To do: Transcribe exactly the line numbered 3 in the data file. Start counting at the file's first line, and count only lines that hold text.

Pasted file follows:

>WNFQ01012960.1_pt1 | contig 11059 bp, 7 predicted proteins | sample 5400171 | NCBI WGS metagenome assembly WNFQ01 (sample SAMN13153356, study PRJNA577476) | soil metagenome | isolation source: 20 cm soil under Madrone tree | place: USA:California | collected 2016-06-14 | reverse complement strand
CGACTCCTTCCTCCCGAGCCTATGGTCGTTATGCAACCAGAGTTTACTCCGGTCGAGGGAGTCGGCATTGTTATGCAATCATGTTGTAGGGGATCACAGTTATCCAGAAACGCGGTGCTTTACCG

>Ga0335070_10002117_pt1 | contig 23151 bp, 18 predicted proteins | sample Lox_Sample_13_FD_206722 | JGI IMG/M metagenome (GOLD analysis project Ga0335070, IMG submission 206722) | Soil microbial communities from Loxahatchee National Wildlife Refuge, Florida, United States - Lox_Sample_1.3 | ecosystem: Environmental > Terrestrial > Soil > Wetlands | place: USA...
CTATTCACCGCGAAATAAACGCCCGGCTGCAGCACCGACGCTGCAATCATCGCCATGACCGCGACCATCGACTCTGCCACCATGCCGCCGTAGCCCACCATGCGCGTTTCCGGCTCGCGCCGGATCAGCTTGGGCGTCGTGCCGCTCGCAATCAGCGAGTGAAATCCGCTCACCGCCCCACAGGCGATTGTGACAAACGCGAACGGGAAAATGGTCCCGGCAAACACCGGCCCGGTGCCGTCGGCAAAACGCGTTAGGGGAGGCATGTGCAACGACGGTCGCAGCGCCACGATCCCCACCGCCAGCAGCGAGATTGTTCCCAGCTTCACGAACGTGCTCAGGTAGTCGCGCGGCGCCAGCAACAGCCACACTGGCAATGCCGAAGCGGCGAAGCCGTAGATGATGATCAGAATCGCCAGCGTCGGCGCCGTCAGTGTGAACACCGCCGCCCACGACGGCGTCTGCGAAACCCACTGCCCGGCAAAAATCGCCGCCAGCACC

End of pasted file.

>Ga0335070_10002117_pt1 | contig 23151 bp, 18 predicted proteins | sample Lox_Sample_13_FD_206722 | JGI IMG/M metagenome (GOLD analysis project Ga0335070, IMG submission 206722) | Soil microbial communities from Loxahatchee National Wildlife Refuge, Florida, United States - Lox_Sample_1.3 | ecosystem: Environmental > Terrestrial > Soil > Wetlands | place: USA...